Bucs season preview..the running backs
This is a first in an eight part series giving you an in-depth preview of the Buccaneers position by position. Today we look at the running backs.
The Buccaneers are coming off a season in which their running game was abysmal. The Bucs started the season with Peyton Barber as the starter, and he averaged just over three yards a carry.
With Barber and Jones as the feature backs, last season the Bucs struggled to gain yards at times on the ground. Even a half yard at times, the Bucs could not get when they needed it.
As a team, the Bucs ran for 1521 yards good for 23rd in the league. The bigger stat is the Bucs averaged just 3.7 yards per carry good for 30th in the NFL.
Only the Jets and the Dolphins had fewer yards per carry than the Bucs.
Pro Football Focus ranked the Bucs running backs 29th in the league. The Rams, Jets, and Dolphins were rated below the Bucs.
The Bucs just announced moments ago that they have signed running back LeSean McCoy to a one year contract.
Last season, McCoy ran for 456 yards and averaged 4.6 yards per carry. McCoy caught 28 passes for 181 yards and one touchdown.
McCoy has been hit by injuries the last few seasons and his production has declined considerably.
This signing is more about the Bucs lack of confidence in Ronald Jones than anything else. Did they need some depth at the position? Sure. But it’s obvious they had some concerns with Jones and Rookie Ke’Shawn Vaughan as the two main backs.
McCoy is now the best back on the roster at 32 years old. With Brady using his running backs to catch passes out of the backfield, this move makes sense.
The Bucs will pay McCoy right around a million dollars on the one year deal so they didn’t break the bank.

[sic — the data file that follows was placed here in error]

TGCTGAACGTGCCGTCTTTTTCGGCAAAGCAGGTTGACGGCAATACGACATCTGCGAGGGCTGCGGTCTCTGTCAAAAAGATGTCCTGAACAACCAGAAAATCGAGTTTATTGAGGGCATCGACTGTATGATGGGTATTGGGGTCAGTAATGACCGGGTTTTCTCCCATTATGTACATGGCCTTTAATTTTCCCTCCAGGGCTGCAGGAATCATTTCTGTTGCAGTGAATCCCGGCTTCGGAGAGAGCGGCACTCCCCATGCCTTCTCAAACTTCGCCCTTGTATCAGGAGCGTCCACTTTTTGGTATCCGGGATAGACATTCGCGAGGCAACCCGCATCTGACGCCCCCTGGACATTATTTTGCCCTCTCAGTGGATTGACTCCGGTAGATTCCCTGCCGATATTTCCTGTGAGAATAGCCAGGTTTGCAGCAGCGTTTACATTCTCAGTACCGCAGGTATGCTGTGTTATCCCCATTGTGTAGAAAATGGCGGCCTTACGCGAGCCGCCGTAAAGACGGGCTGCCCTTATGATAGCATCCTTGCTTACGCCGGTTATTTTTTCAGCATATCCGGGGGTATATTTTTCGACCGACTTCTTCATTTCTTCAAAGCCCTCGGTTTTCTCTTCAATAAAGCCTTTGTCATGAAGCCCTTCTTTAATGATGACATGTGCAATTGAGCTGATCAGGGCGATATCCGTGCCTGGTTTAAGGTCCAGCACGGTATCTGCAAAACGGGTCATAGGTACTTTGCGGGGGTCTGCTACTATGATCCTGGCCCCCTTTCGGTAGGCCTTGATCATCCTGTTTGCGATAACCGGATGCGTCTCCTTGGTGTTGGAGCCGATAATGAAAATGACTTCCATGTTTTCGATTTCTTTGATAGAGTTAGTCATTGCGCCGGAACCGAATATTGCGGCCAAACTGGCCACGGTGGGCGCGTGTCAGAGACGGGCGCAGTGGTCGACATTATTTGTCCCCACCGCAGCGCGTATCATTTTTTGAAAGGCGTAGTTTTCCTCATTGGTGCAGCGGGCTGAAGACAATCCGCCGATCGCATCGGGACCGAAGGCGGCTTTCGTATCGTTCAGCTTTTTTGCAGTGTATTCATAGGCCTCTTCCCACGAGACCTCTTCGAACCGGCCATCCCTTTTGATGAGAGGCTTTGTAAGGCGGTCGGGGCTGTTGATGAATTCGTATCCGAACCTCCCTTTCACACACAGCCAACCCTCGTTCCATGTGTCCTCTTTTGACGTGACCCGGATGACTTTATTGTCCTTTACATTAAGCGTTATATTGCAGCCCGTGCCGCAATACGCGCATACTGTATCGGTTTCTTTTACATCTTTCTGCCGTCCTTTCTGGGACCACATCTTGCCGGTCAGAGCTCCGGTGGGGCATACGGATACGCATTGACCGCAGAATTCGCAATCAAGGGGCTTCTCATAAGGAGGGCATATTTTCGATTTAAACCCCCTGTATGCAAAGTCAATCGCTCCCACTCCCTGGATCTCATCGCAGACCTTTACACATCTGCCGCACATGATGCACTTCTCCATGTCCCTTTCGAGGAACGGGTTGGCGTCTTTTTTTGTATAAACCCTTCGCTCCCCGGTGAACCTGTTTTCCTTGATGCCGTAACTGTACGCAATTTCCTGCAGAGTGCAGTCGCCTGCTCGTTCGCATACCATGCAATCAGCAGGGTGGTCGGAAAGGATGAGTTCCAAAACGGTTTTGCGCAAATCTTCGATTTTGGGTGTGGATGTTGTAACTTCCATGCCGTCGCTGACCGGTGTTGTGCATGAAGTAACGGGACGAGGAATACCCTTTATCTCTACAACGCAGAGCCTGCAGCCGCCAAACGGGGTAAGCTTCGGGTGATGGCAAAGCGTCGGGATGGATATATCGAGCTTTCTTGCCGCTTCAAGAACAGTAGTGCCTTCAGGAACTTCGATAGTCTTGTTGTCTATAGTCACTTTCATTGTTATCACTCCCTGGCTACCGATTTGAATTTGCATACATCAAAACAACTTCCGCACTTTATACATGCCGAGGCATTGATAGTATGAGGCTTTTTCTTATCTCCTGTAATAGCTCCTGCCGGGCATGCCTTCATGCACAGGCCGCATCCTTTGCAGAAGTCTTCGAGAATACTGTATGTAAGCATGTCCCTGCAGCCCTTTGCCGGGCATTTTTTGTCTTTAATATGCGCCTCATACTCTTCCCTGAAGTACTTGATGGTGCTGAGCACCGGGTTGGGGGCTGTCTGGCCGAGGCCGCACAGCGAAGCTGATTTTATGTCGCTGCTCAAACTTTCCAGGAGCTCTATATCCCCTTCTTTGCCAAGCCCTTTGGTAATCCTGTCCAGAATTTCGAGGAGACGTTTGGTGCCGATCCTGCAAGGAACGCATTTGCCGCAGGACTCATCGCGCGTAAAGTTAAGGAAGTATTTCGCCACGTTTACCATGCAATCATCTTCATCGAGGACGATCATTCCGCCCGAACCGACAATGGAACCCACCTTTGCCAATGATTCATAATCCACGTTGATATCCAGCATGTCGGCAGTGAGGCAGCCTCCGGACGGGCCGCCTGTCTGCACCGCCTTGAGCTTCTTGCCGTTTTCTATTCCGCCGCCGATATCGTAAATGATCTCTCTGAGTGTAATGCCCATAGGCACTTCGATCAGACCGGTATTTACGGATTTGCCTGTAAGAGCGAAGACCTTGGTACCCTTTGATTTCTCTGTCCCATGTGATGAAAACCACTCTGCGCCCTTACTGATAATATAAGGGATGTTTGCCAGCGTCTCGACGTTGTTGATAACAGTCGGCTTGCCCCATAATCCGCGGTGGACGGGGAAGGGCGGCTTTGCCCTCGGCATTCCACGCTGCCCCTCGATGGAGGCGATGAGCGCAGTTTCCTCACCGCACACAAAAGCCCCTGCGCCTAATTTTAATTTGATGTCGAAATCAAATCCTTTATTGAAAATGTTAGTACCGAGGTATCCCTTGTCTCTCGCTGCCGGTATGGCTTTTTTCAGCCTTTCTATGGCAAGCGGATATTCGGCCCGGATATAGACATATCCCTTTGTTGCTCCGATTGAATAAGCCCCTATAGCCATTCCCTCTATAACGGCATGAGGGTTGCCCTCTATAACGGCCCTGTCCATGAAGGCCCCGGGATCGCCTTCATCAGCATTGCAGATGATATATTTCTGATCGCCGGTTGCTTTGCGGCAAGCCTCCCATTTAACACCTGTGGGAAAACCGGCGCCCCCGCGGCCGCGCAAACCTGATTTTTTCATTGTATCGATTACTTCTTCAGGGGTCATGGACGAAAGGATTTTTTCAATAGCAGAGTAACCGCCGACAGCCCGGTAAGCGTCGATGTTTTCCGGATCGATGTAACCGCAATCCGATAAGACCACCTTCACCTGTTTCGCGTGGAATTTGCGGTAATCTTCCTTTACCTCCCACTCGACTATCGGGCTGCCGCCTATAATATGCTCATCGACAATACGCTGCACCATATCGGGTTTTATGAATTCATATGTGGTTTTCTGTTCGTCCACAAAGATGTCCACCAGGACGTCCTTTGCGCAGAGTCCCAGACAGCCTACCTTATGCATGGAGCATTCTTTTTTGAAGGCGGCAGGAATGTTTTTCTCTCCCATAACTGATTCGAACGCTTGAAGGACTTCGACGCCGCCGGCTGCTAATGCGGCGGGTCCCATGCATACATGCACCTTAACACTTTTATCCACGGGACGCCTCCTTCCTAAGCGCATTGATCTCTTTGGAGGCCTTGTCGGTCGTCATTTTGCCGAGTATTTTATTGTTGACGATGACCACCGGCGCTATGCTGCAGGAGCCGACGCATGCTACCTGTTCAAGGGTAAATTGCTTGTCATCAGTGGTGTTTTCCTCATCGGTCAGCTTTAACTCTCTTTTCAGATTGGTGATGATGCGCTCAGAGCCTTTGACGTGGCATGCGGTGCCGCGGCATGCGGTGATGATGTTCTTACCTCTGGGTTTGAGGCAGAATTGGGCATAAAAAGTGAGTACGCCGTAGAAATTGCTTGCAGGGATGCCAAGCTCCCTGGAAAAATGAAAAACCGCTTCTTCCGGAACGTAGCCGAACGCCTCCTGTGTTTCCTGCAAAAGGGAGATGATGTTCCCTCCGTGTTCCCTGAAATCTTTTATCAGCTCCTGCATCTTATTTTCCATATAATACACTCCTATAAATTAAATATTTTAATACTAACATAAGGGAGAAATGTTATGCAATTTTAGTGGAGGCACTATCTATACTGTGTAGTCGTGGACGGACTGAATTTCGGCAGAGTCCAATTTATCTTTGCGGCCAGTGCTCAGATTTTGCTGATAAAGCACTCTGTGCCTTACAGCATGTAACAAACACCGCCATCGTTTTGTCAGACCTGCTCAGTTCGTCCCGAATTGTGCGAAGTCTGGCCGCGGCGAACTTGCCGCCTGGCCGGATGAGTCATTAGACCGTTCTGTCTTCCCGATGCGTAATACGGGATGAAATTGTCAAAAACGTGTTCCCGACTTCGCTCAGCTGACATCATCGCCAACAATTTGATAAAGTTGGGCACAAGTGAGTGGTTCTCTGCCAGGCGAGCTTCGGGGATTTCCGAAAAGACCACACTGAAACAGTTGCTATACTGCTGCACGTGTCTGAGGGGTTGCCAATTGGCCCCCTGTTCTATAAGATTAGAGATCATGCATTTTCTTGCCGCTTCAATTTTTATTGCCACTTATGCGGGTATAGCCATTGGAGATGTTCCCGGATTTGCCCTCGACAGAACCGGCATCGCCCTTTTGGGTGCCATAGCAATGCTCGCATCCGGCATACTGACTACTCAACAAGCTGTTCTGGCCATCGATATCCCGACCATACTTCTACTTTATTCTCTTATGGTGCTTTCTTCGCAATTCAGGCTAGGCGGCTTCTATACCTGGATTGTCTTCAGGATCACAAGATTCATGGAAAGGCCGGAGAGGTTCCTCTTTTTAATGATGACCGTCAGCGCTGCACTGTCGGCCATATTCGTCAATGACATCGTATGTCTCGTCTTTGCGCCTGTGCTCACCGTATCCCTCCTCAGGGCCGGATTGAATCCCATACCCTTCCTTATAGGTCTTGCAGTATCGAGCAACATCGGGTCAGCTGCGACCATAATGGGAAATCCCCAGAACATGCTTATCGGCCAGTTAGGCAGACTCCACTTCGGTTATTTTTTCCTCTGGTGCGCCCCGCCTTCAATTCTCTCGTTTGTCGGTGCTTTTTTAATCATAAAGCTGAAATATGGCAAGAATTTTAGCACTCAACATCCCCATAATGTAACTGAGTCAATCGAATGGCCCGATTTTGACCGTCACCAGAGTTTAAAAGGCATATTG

McCoy through his agent said Rosenhaus Sports said that “He is very excited to play with established vets like Brady and Gronk in trying to win another championship.”
Ronald Jones took over as the starter midseason and averaged 4.1 yards a carry but the coaches’ confidence seemed to wane as the season went along and Jones averaged around eight touches per game the last quarter of the season.
Jones has been working out hard this off-season. He has posted pictures of his workouts on his Instagram account. Jones has also been working on his pass-catching abilities.
Tom Brady likes to use his running backs in the passing game much more than they were used last season. Jones must be able to be a consistent pass-catching threat out of the backfield.
Jones will be the starter coming into the season, although thee are some analysts that think Ke’Shawn Vaughan will replace Jones as the starter at some point this season. Now that McCoy is on the roster, he could also challenge Jones for the starting spot at some point this season.
With Peyton Barber leaving for Washington, the Bucs drafted Ke’Shawn Vaughn from Vanderbilt in the third round. The Bucs then added some depth in drafting running back Raymond Calais from Louisiana Lafayette in the seventh round.
The Bucs have holdovers Dare Ogunbowale and TJ Logan on the depth chart as well.
Ogunbowale was used primarily as a receiver out of the backfield and as a kick returner. Ogunbowale had 35 catches out of the backfield and averaged 18.6 yards per return.
TJ Logan was picked up from the Arizona Cardinals and was averaging 20.8 yards per kick return when he broke his thumb and was sidelined for the rest of the season.
Logan was also used as a punt returner and averaged 9.5 yards per return.
Logan was used as a returner as he had just three carries and caught two balls last season.
With the Bucs drafting of Vaughan and Calais, they will challenge Logan for the kick returner job.
The Bucs are going to need better production from this unit and that starts with Ronald Jones.
Jones did improve in his second season but must take another step forward in his third season in the league.
This will be an important season for Jones as he needs to show the Bucs that he can be the man. If not, the Bucs may turn to Ke’Shawn Vaughan or LeSean McCoy as their starting running back.
How much did the offensive line play in the running game’s inability to run the ball?
Some, the offensive line always plays a role in the overall success of the running game. Like a goaltender in hockey that has to win some games for his team and make some tough saves, the running back has to get something out of nothing on occasion to help his team keep the chains moving.
Ronald Jones did not do that very well last year and neither could any other Bucs running back.
The Bucs have their eyes set on making a deep playoff run. If the Bucs are to do that, the running game is going to have to take a huge step forward.
Barring an injury, the Bucs will go with Jones and Vaughan, and McCoy asprimary backs with Ogunbowale, and Logan serving as the backups.